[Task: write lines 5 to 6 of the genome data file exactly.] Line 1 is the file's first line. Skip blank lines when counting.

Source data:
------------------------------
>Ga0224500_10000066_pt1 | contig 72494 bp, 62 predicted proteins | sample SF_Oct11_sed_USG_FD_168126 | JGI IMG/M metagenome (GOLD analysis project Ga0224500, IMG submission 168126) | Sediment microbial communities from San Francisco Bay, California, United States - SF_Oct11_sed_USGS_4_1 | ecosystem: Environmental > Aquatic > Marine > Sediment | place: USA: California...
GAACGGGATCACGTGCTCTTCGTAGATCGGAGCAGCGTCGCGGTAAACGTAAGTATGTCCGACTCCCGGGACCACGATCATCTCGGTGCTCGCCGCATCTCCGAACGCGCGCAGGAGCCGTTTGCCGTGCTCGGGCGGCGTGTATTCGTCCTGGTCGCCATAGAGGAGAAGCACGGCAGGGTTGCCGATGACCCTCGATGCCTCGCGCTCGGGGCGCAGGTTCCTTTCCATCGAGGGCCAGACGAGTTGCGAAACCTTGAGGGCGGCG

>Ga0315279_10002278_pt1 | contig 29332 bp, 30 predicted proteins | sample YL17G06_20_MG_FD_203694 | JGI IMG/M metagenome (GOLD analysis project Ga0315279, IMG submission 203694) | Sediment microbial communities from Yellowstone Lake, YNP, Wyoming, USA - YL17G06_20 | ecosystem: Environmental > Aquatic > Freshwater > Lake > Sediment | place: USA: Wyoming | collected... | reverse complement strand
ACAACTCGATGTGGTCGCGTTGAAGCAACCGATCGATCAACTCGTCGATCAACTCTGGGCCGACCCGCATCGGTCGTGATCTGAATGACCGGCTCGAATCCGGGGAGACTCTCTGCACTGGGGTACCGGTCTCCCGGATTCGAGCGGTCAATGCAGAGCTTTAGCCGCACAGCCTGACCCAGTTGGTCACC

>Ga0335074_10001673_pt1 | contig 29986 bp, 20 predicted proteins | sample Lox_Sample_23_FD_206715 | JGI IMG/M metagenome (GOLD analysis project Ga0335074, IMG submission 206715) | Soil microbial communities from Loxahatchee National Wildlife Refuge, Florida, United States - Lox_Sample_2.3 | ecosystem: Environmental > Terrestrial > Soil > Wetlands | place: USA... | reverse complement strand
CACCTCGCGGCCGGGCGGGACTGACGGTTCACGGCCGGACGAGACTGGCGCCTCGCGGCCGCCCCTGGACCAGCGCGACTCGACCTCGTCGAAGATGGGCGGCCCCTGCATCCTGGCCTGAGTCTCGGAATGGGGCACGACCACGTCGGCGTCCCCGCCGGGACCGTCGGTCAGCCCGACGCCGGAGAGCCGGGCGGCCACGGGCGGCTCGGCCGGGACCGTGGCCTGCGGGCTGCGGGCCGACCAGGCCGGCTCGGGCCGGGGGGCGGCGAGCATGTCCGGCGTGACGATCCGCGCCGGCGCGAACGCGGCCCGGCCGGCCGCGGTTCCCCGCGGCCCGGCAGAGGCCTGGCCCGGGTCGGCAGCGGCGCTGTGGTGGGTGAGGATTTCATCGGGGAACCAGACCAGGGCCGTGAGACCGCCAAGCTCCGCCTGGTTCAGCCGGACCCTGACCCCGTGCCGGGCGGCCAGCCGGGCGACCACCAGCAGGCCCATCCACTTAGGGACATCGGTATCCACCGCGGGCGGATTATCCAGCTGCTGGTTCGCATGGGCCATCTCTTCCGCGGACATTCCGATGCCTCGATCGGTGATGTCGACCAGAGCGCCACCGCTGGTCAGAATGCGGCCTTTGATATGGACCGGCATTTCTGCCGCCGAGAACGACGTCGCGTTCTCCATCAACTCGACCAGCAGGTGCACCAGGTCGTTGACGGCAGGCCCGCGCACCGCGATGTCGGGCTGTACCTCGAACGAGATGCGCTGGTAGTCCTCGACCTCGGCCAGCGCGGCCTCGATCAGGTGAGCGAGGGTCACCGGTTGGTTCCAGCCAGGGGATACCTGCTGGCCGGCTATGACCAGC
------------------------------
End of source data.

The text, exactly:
>Ga0335074_10001673_pt1 | contig 29986 bp, 20 predicted proteins | sample Lox_Sample_23_FD_206715 | JGI IMG/M metagenome (GOLD analysis project Ga0335074, IMG submission 206715) | Soil microbial communities from Loxahatchee National Wildlife Refuge, Florida, United States - Lox_Sample_2.3 | ecosystem: Environmental > Terrestrial > Soil > Wetlands | place: USA... | reverse complement strand
CACCTCGCGGCCGGGCGGGACTGACGGTTCACGGCCGGACGAGACTGGCGCCTCGCGGCCGCCCCTGGACCAGCGCGACTCGACCTCGTCGAAGATGGGCGGCCCCTGCATCCTGGCCTGAGTCTCGGAATGGGGCACGACCACGTCGGCGTCCCCGCCGGGACCGTCGGTCAGCCCGACGCCGGAGAGCCGGGCGGCCACGGGCGGCTCGGCCGGGACCGTGGCCTGCGGGCTGCGGGCCGACCAGGCCGGCTCGGGCCGGGGGGCGGCGAGCATGTCCGGCGTGACGATCCGCGCCGGCGCGAACGCGGCCCGGCCGGCCGCGGTTCCCCGCGGCCCGGCAGAGGCCTGGCCCGGGTCGGCAGCGGCGCTGTGGTGGGTGAGGATTTCATCGGGGAACCAGACCAGGGCCGTGAGACCGCCAAGCTCCGCCTGGTTCAGCCGGACCCTGACCCCGTGCCGGGCGGCCAGCCGGGCGACCACCAGCAGGCCCATCCACTTAGGGACATCGGTATCCACCGCGGGCGGATTATCCAGCTGCTGGTTCGCATGGGCCATCTCTTCCGCGGACATTCCGATGCCTCGATCGGTGATGTCGACCAGAGCGCCACCGCTGGTCAGAATGCGGCCTTTGATATGGACCGGCATTTCTGCCGCCGAGAACGACGTCGCGTTCTCCATCAACTCGACCAGCAGGTGCACCAGGTCGTTGACGGCAGGCCCGCGCACCGCGATGTCGGGCTGTACCTCGAACGAGATGCGCTGGTAGTCCTCGACCTCGGCCAGCGCGGCCTCGATCAGGTGAGCGAGGGTCACCGGTTGGTTCCAGCCAGGGGATACCTGCTGGCCGGCTATGACCAGC